ECCM Missile When you use this, your special success with a Blast attack in Space combat doesn’t cause damage, but all enemy defense rolls will be a -2 for the rest of the combat.  discard after use

Fresh Paint When you have a special success in a competition with Make, add +1 to your achieved target. discard after use

Self-Destruct Sequencer Concede the conflict. An opponent must take a major consequence. discard after use

Surreal Filter When you tie attempting to create an advantage with Science, you do get a free invoke on the aspect created. discard after use

Quadcorder When you achieve a special success with Scan attempting to create an advantage to solve a problem, you may immediately use scan at +2 in place of Science to overcome the problem. discard after use


After a while, some players find Fate’s combat system gets a bit samey, and feel that they miss some of the mechanical crunch of more traditional RPGs.  Generally, this is best addressed by redoubling a focus on storytelling, and remember that Conflicts are only an optional tool to zoom in on something interesting, not something pulled out simply because someone is picking a fight.

Nonetheless, mechanical crunch can be fun part of a game, so you might want to try these optional tactics rules.

During a conflict, a player can choose to employ one tactic when their turn comes up in an exchange in addition to their normal action. All tactics end at the end of a conflict.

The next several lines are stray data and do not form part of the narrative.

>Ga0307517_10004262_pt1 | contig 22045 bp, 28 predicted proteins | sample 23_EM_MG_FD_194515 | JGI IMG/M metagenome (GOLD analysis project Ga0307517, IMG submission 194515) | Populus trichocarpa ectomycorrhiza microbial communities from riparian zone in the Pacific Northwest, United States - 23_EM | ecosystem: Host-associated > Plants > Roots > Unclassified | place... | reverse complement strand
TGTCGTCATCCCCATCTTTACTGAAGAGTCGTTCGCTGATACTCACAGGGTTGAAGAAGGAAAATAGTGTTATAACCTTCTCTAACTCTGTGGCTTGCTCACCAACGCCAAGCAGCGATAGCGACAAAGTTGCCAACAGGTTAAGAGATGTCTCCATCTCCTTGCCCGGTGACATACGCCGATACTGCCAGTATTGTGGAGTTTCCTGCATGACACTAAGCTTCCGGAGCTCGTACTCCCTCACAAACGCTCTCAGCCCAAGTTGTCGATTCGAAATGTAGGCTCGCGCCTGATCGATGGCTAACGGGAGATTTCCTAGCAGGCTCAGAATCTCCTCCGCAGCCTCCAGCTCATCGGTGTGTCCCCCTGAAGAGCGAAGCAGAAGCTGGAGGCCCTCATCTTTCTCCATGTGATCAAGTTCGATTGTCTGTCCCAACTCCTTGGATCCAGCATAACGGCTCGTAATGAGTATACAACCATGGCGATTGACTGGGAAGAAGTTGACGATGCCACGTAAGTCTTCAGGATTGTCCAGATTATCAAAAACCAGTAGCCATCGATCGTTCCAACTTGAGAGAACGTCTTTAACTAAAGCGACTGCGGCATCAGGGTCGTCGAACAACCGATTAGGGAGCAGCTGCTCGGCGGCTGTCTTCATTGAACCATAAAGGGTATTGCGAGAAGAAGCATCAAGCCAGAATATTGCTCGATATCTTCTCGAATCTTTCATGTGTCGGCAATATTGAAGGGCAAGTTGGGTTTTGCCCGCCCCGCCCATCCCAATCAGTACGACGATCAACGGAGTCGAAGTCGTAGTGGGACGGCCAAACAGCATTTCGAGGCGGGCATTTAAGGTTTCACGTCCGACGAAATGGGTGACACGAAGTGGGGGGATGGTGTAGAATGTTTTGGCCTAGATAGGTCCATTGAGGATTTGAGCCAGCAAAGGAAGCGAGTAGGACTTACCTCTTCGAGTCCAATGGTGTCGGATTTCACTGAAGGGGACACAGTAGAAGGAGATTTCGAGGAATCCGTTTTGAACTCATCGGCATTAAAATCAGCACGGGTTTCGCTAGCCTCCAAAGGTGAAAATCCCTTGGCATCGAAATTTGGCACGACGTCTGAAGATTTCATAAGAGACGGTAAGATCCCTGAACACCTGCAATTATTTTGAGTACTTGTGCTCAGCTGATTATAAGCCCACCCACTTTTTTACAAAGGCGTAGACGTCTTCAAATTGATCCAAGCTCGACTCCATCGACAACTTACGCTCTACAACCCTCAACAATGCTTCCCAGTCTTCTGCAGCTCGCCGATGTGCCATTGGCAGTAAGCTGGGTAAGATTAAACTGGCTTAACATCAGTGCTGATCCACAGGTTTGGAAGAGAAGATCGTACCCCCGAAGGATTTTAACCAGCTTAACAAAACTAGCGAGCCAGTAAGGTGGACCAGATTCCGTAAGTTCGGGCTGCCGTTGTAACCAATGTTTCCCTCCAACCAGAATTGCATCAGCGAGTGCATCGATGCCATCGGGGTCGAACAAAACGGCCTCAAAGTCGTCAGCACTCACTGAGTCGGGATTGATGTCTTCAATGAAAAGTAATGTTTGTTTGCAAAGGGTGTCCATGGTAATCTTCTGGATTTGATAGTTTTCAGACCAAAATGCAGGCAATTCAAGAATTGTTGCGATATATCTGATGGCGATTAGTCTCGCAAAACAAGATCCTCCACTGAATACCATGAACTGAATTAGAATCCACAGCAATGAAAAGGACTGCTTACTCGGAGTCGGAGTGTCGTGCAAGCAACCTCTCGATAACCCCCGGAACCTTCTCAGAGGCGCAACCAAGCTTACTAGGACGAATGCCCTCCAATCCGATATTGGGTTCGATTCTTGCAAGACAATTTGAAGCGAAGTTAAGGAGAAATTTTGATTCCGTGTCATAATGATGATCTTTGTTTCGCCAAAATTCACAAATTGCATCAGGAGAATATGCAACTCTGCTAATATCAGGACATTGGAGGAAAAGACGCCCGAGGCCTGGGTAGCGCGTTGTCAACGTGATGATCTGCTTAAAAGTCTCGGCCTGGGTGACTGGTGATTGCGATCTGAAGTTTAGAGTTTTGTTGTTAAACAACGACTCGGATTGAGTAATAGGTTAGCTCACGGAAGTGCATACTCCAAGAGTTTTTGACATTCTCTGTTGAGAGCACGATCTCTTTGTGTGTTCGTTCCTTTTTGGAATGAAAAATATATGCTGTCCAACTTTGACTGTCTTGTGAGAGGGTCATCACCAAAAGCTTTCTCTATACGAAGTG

example tactics:

Let’s Finish This You take more risks, with the aim of dealing more damage and finishing this conflict quickly.  From here on out, during your attack, or whenever anyone attacks your character, treat all blank rolls on dice as if they had the plus symbol. You can’t chose another tactic while Let’s Finish This is active. You have the option of ending this tactic after you suffer a consequence.

Mise-en-scène You can only chose this tactic if there are more than six scene aspects in play. You may remove one scene aspect that exists, but doesn’t have a free invoke.

A Moment of Truth If you succeed in combat you can give up two shifts of damage to learn one character aspect that your opponent has.

Momentum After you roll your attack, you can choose to pay a Fate point to keep your roll to be used again in the next exchange. For example, if your unmodified roll is +3, you can pay a Fate point so that you simply receive +3 in you roll on the next exchange, rather the roll the dice. Of course, you have to live to the next exchange, and carrying this much momentum may make you a target. You cannot use momentum twice in a row.